Category Archives: Information

Beach House Memories

12917577We recently purchased a condo in North Myrtle Beach South Carolina.  I’d never been there before we flew down to look at the unit and I love the area. This book is set on the Isles of Palms which is 95 miles from North Myrtle Beach so perfect timing for me to read it.

It opens with Lovie (Olivia Rutledge) again at her beloved beach cottage. She is an old lady and in the last stages of cancer. The story is designed like a sandwich with the first and last chapter in the present and the rest of the book mainly about the summer of 74 at the beach. A plus is the sub plot where they study loggerhead turtles and the newly hatched babies. We saw some nesting spots when we were in Florida. These creatures are amazing.

Lovie finds love this summer and she truly finds herself. We all face crossroads in life. Some us face more than others, but  I think we all wonder what our life would have been if we had taken the other road.

As I read this story I thought that everyone over maybe 60 should read this book. Choices were made that changed the course of life and in the end, if you believe in soul mates you can believe that these two will meet again.

Maybe it’s where I live, but I seem to be more aware of the life journey than I once was.  Here it’s 55 and older, and there have been a lot of changes on our street.  One couple downsizing to an apartment, another moving to a local assisted living, another choosing to move across the state to be closer to their daughter and they also chose assisted living.  One lady described it to me as turning to a new chapter.  This book made me look back and see more clearly the chapters of my own life story.

A recommended read for sure.

 

 

 

 

 

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Montesano Washington

220px-Grays_Harbor_County_Courthouse_03Last week Karen and I resumed out trips to small towns. It was a beautiful day to visit the Montesano courthouse and walk along the residential streets.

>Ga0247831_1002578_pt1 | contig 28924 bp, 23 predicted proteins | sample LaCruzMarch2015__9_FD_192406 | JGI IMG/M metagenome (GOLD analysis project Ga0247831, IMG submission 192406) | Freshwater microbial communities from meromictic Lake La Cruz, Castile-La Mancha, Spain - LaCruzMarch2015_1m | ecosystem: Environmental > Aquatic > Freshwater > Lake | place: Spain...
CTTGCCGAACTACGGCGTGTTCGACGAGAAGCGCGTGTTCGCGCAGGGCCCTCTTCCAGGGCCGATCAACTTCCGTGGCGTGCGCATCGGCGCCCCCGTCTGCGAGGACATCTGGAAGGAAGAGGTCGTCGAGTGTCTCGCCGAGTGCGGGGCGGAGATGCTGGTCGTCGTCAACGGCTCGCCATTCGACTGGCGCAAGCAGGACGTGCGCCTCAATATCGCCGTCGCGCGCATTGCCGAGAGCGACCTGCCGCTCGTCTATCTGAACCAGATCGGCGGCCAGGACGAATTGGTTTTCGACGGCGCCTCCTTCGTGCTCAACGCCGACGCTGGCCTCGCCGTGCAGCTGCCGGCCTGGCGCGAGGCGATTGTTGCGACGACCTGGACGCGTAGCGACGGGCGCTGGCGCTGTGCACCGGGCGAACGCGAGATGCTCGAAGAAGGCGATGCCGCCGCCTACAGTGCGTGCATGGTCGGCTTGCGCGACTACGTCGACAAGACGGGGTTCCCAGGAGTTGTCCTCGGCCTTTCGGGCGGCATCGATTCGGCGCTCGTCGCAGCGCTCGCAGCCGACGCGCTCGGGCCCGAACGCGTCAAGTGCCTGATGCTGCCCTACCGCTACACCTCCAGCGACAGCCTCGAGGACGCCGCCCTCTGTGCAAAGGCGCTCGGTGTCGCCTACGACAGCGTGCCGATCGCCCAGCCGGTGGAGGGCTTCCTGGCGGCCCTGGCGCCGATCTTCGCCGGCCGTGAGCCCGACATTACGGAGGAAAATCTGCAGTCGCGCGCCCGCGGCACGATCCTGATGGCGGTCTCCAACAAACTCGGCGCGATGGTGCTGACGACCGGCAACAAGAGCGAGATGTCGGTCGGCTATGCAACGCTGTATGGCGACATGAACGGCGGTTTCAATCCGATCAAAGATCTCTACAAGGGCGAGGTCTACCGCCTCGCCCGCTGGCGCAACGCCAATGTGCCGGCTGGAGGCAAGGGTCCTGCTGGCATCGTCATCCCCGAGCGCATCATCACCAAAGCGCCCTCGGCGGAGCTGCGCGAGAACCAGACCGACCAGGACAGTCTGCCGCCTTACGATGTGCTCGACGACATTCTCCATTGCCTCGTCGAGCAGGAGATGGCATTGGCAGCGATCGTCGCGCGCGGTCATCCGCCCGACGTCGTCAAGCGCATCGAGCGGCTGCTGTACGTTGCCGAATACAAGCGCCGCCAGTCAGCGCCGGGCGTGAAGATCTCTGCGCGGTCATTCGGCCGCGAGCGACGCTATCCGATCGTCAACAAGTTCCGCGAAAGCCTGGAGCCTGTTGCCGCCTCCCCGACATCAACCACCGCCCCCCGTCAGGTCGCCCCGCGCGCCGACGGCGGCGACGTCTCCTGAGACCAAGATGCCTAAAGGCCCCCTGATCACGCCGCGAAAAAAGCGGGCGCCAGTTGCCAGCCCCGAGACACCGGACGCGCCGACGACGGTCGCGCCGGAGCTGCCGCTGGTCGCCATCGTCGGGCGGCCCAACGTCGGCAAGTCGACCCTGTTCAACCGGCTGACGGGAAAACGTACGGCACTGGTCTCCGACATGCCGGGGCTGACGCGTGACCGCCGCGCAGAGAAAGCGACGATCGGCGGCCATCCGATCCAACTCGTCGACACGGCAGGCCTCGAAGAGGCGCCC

The courthouse was damaged in the 1999 earthquake and I didn’t know if it was open. It was, in fact, the work to repair the quake damage led it to be restored to its former glory. The courthouse today is considered one of Washington finest and is an important part of the state’s architectural history.

The entrance is through the side making the building look like it is closed. Karen and I took a self-tour of the building. The murals in the rotunda B6B29826-E0D5-448B-B6FB-2925752DC32Aare some of many throughout the courthouse.

Just seeing the courthouse is worth the trip but the town itself is an experience. The 1987 survey made by the state referred to the county’s collection of homes as “the richest in the state”.

It was a beautiful day so when we left the courthouse we wandered down some streets. Many of the homes looked to be in the process of renovation but the Hubble House was in perfect condition and is for sale.  The listing reads 5 bedrooms – 5.25 bathrooms and 5352 square feet.  It was built in 1903.Grays-Harbor-Historic-Homes-Hubble-House-Montesano-Historic-Homes

Of course, we finished off with lunch stopping at a Mexican restaurant recommended from people we met at the courthouse.

Visiting small towns are one of my favorite out and about days.

 

Old Dog, New Tricks

Synaptogenesis…ever heard of it? I hadn’t either until recently. While listening to a podcast on my MP3 player while out walking Vivvy, I discovered that synaptogenesis is the formation of new synapses in the brain. These are connecting points that link brain cells, approximately 100 billion of them, and it’s how our brain cells communicate with each other.

Deteriorating synapses are linked to a number of neurodegenerative diseases, but research shows that there are ways to regenerate and increase our synapses. According to the podcast, one of the ways is to change up the way we carry out routine tasks. Fascinated, I tried it out on the walk by stepping over stiles with my right foot instead of the left which I normally do, walking a different direction around a group of trees, and going anti-clockwise around the lake instead of clockwise. To be honest, I hadn’t realised what a creature of habit I’d become 🙂

Well, it got me thinking about other areas of my life, especially writing. I’ve always been a writer who needs a solid block of time during which I know I won’t be disturbed in order to write anything like meaningful prose (!). But in the spirit of trying something new, I decided to give writing sprints and timed writing a go. Many writers have success with this kind of writing, but I never thought it would work for me.

Since I wanted to do it properly, I downloaded the Pomodoro app to my phone I set it for twenty-five minutes of writing, followed by a five-minute break time during which you get up and move away from the screen and do something unrelated to writing.